Two public health policies hit back in the US

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Cigarette warnings up in smoke as judge blocks rule in US: Will same happen in India?

A US federal judge has blocked the rule that will require cigarette packs to be emblazoned with graphic images warning of the dangers of smoking and ruled that the tobacco companies suing the federal government are likely to win with their free speech argument.

Rules issued by FDA in June require that starting on Sept. 22, 2012, cigarettes sold in the U.S. will have to carry graphic images warning of the dangers of smoking. These images include rotting teeth, diseased lungs, and a body on an autopsy table. The images will be accompanied by dissuasive wording on cigarettes and smoking, including “cigarettes are addictive,” “cigarettes cause cancer,” and “smoking can kill you.” They must be displayed on at least half of the front and back of cigarette packs, and 20% of the top of the pack.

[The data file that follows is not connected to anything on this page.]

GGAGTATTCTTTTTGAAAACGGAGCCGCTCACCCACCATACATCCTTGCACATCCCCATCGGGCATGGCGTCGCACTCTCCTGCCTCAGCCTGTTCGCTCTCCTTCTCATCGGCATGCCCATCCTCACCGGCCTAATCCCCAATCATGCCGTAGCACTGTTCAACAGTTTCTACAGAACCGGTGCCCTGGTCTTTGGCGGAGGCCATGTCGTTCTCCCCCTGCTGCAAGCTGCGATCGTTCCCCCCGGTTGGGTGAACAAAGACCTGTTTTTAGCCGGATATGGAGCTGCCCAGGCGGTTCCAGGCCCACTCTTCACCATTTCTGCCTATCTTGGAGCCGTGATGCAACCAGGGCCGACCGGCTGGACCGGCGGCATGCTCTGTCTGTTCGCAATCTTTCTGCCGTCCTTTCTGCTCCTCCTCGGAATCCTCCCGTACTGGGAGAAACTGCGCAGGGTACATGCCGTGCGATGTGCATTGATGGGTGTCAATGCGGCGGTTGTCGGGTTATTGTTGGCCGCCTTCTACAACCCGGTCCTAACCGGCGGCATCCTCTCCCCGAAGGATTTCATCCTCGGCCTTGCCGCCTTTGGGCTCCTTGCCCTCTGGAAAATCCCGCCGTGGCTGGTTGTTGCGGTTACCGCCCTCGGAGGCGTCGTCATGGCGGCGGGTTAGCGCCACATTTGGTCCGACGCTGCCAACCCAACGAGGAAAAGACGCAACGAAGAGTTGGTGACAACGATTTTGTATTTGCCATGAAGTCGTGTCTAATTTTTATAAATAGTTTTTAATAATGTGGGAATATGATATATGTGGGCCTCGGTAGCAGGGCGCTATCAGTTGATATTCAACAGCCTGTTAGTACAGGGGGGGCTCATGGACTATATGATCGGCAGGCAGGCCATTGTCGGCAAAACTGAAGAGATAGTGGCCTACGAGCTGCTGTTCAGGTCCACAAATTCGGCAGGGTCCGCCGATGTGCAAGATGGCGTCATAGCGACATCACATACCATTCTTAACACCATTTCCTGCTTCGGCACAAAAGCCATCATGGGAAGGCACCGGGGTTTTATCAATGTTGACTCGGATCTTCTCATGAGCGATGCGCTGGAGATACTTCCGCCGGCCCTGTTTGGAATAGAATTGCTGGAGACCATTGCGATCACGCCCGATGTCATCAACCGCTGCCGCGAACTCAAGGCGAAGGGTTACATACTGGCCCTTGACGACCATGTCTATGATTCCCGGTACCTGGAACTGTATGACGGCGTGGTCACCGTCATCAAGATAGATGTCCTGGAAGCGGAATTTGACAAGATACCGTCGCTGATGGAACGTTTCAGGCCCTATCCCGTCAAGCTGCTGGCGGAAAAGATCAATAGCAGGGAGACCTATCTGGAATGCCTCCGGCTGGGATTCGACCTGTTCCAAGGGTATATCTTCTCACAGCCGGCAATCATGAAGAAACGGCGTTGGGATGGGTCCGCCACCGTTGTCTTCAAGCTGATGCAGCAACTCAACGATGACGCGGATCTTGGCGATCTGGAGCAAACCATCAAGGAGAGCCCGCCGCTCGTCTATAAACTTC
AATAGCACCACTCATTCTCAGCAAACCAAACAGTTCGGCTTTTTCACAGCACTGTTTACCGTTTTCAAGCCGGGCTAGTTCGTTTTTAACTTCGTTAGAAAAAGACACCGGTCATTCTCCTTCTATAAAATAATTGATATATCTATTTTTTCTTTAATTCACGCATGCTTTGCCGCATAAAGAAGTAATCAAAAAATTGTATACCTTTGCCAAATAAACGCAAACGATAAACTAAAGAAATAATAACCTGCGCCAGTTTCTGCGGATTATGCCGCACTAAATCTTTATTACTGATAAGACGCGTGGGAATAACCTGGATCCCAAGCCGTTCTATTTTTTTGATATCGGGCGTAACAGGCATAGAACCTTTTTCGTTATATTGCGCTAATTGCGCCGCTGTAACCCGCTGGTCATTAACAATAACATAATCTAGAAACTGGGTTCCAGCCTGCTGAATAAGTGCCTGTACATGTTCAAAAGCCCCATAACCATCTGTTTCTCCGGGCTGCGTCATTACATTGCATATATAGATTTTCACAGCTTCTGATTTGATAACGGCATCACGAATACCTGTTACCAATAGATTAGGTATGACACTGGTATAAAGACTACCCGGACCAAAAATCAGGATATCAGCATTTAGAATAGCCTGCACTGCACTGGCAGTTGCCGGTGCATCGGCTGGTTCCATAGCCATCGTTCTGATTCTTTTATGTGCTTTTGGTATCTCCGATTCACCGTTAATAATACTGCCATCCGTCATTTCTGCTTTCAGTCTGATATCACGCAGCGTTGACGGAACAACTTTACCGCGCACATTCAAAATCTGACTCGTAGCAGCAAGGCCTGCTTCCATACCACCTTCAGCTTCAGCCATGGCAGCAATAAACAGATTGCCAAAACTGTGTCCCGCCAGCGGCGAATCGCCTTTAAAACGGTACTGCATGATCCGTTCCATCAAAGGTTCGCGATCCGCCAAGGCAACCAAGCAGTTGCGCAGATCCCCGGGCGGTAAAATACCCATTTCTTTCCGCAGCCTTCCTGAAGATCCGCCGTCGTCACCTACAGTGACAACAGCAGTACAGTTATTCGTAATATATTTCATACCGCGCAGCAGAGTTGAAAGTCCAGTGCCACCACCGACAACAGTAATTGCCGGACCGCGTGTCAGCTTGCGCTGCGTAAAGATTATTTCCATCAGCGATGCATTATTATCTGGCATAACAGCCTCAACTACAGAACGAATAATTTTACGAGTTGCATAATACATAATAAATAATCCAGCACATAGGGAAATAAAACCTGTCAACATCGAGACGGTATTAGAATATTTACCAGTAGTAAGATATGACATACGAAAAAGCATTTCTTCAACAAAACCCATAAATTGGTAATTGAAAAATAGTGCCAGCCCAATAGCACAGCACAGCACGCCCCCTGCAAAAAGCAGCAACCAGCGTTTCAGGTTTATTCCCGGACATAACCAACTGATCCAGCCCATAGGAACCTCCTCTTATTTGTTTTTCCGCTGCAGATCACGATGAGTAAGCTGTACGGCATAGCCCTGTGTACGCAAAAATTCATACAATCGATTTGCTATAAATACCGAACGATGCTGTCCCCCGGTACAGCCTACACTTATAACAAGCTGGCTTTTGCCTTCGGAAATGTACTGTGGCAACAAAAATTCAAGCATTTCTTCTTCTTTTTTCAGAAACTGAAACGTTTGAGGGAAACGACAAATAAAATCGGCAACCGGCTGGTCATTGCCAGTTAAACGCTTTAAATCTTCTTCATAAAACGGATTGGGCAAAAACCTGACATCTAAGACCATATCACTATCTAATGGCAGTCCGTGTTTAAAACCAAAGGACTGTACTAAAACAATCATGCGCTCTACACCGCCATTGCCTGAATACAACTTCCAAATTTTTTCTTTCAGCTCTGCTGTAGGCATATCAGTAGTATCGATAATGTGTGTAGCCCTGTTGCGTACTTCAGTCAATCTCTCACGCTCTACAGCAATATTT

Banning Soda in Schools Ineffective

US State bans on sugar-sweetened drinks in middle schools didn’t have much impact on kids’ overall consumption, said Daniel R. Taber, PhD, MPH, of the University of Illinois at Chicago, and colleagues. These results from surveys at schools across 40 states appeared online in the Archives of Pediatrics & Adolescent Medicine. Students who reported at least daily consumption actually slightly increased their intake when the drinks were banned at school, suggesting that they more than compensated with drinks purchased at convenience stores and other locations.

Simply replacing soda with sports drinks or other sugary drinks wouldn’t be expected to have much impact on obesity, because even 100% fruit juice has as many calories as other sugar-sweetened beverages.

(Source: Excerpts from  Medpage Today)